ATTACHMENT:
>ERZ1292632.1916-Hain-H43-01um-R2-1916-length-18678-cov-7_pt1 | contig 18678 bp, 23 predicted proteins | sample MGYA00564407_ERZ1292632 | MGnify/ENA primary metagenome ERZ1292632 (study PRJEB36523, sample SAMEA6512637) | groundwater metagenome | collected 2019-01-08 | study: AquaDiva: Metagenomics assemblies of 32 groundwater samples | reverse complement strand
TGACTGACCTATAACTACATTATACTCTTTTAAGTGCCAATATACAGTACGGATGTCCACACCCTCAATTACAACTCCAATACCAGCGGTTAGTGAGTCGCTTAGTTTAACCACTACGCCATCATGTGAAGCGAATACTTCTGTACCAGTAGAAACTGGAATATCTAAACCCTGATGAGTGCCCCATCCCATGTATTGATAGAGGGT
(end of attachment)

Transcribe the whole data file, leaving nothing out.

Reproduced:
>ERZ1292632.1916-Hain-H43-01um-R2-1916-length-18678-cov-7_pt1 | contig 18678 bp, 23 predicted proteins | sample MGYA00564407_ERZ1292632 | MGnify/ENA primary metagenome ERZ1292632 (study PRJEB36523, sample SAMEA6512637) | groundwater metagenome | collected 2019-01-08 | study: AquaDiva: Metagenomics assemblies of 32 groundwater samples | reverse complement strand
TGACTGACCTATAACTACATTATACTCTTTTAAGTGCCAATATACAGTACGGATGTCCACACCCTCAATTACAACTCCAATACCAGCGGTTAGTGAGTCGCTTAGTTTAACCACTACGCCATCATGTGAAGCGAATACTTCTGTACCAGTAGAAACTGGAATATCTAAACCCTGATGAGTGCCCCATCCCATGTATTGATAGAGGGT